jpetty

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Once again, Dr. Nestigen had a distinguished career; but exercise some common sense. Given what he has been saying about the ELCA in recent years, does it surprise you that he is not invited to synod events? He has found his audience among the Word Alone and CORE people.

Actually, he has spoken at our synod assembly.  It was a few years ago, but after he was identified with WordAlone.

Brian Stoffregen

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It might be the "job" of a bishop to minister on behalf of the ELCA, but the precise question is whether ministry on behalf of the ELCA is aligned or misaligned with ministry to the Word of God in his Church. In other words, doesn't the call of any ordained person transcend allegiance to the denomination? Isn't part of "testing the spirits" to have a healthy skepticism regarding any human institutions?

Scriptures are pretty clear about what "testing the spirits" means in 1 John 4:

1 Dear friends, do not believe every spirit, but test the spirits to see whether they are from God, because many false prophets have gone out into the world. 2 This is how you can recognize the Spirit of God: Every spirit that acknowledges that Jesus Christ has come in the flesh is from God, 3 but every spirit that does not acknowledge Jesus is not from God. This is the spirit of the antichrist, which you have heard is coming and even now is already in the world.



Marcus Borg "distinguishes between the pre-Easter Jesus, who was a Jewish mystic and the founder of Christianity, and the post-Easter Jesus who is a divine reality that Christians can still experience personally" (http://en.wikipedia.org/wiki/Marcus_Borg)

That is the same idea expressed by Richard Swanson (a Augustana College, Sioux Falls, SD religion department Professor) in the April 2008 issue of The Lutheran magazine. It is also parallels your statement that Jesus was not divine during His time on earth.

Now, how is that an acknowledgment that Jesus Christ has come in the flesh? I would not object if you wanted to distances yourself from Marcus Borg and/or Richard Swanson, but your quotation clearly puts them into the spirit of the Antichrist.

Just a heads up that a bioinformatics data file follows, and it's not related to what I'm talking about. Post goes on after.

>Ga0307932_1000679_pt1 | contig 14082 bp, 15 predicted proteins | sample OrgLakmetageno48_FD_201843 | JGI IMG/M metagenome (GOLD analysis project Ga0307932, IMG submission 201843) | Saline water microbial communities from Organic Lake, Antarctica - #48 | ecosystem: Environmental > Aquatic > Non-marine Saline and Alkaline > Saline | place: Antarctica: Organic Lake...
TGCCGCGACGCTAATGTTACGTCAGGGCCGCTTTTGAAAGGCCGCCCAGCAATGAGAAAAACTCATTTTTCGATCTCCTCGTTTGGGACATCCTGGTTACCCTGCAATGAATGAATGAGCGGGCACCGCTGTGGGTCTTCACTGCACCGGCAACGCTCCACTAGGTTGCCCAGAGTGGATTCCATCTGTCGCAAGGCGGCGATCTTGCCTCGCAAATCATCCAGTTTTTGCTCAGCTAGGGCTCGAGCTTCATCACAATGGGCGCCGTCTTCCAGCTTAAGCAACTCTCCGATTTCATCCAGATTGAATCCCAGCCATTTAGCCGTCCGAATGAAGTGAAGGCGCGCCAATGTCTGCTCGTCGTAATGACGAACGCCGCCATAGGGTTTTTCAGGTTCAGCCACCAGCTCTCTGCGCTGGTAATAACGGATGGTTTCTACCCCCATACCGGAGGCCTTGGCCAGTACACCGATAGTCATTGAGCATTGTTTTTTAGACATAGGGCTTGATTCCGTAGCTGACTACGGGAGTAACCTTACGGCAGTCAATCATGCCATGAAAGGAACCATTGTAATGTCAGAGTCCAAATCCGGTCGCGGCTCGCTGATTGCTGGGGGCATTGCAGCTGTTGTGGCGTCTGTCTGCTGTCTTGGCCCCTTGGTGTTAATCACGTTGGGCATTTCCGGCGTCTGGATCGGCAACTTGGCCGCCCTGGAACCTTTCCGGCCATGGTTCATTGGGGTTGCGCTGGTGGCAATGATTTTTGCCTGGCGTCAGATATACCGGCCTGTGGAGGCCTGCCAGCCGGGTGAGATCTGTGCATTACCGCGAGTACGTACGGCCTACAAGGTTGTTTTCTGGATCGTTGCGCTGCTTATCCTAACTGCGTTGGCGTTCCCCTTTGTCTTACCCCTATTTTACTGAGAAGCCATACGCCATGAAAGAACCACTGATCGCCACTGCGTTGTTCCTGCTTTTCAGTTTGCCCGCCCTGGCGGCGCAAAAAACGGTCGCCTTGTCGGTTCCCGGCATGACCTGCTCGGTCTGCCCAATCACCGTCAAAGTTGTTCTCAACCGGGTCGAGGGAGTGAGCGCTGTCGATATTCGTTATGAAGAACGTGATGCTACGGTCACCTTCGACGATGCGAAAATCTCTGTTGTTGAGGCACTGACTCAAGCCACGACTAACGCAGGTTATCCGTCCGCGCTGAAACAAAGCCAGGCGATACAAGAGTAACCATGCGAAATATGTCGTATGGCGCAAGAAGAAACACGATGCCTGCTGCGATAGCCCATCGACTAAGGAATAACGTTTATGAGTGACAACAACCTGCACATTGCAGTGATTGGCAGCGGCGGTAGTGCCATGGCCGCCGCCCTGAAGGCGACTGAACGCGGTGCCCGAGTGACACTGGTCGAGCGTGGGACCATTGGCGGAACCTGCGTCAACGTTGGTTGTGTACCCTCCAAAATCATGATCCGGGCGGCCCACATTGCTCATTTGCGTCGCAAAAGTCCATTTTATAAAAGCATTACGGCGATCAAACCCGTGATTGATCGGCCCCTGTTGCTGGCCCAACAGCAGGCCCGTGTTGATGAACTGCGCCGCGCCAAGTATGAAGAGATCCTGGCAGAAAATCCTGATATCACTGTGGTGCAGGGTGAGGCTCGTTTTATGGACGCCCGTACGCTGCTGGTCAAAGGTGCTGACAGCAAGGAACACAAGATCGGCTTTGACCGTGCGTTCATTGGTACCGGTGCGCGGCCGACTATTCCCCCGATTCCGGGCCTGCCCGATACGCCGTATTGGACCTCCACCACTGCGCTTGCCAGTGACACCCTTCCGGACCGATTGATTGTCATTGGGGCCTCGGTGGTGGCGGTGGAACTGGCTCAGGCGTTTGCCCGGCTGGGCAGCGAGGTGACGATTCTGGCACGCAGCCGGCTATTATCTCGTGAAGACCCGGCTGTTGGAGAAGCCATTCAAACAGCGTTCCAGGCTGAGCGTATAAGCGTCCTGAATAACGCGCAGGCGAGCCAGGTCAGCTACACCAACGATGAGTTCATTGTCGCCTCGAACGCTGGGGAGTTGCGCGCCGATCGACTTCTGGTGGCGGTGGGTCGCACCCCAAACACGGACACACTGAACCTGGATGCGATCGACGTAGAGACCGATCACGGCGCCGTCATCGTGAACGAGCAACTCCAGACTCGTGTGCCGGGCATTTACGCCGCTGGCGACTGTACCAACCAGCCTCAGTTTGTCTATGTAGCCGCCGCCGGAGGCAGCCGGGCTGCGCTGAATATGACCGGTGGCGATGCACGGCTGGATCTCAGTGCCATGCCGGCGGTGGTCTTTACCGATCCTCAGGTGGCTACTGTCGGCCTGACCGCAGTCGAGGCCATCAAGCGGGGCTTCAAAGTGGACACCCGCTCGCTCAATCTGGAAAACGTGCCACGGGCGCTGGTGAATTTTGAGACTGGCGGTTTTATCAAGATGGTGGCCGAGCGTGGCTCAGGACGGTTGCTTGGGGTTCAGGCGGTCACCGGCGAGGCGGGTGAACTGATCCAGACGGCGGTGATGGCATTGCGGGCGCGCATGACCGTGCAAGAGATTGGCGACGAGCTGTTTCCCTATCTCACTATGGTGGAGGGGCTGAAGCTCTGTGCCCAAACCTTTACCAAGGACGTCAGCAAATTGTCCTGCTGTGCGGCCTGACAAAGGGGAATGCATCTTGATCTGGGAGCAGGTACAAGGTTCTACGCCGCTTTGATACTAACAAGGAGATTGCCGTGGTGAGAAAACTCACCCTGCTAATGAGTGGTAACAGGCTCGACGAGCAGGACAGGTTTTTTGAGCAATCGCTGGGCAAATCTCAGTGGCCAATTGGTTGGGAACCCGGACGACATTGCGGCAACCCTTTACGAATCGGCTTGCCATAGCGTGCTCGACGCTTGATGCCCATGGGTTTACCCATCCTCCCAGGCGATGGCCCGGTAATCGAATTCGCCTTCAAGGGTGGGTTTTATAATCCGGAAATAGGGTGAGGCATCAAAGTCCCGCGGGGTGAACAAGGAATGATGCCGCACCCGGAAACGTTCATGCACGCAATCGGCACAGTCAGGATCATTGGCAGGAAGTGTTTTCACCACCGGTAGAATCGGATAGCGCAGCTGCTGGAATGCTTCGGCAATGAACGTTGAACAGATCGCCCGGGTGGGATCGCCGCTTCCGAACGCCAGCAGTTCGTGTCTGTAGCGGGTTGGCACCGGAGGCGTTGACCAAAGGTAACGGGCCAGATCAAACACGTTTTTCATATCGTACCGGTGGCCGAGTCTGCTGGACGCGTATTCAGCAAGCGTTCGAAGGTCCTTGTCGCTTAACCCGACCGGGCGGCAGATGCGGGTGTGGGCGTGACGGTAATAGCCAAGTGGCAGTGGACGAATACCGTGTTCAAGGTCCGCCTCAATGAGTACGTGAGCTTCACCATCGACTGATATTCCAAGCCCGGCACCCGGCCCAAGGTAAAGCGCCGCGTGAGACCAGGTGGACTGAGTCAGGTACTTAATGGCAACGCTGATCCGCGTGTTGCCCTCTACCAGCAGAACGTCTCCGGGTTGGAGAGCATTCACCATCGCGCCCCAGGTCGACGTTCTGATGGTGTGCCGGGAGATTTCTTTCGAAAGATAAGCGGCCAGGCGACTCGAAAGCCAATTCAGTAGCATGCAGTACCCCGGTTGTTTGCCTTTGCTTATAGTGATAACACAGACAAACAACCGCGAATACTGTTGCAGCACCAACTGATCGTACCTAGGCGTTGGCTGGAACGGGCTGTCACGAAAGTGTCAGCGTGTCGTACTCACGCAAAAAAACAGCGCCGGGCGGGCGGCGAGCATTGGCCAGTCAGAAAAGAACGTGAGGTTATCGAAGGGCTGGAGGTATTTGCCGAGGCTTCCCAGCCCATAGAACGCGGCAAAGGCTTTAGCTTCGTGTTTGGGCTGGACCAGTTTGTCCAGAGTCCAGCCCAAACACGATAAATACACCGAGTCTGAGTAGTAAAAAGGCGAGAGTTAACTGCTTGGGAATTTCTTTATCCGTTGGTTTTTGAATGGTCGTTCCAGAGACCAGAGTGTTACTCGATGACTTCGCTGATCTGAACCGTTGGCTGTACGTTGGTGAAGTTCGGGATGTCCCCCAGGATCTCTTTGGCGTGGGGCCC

I think that you have it backwards. I see Borg as affirming that Jesus was a man of human flesh. (He may be more sketchy about Jesus divine side before Easter.) 1 John is speaking against Docetists who argued that Jesus was God who only seemed to be a human being. (I think of Q of Star Trek: The Next Generation, a godlike character who assumes human shape to interact with the humans.) I believe it is those who want to attribute to Jesus all of his divine powers and abilities and downplay the limitations of his humanness during his time on earth who are closer to the wrong spirit that 1 John talks about.
"The church had made us like ill-taught piano students; we play our songs, but we never really hear them, because our main concern is not to make music, but but to avoid some flub that will get us in dutch." [Robert Capon, _Between Noon and Three_, p. 148]

Brian Stoffregen

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Once again, Dr. Nestigen had a distinguished career; but exercise some common sense. Given what he has been saying about the ELCA in recent years, does it surprise you that he is not invited to synod events? He has found his audience among the Word Alone and CORE people.

Actually, he has spoken at our synod assembly.  It was a few years ago, but after he was identified with WordAlone.

He, with Susan Briehl, also spoke at that synod's theological conference. He was identified with WordAlone, but it was before his "retirement".
"The church had made us like ill-taught piano students; we play our songs, but we never really hear them, because our main concern is not to make music, but but to avoid some flub that will get us in dutch." [Robert Capon, _Between Noon and Three_, p. 148]

Charles_Austin

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And probably before he started declaring that the ELCA was no longer "church".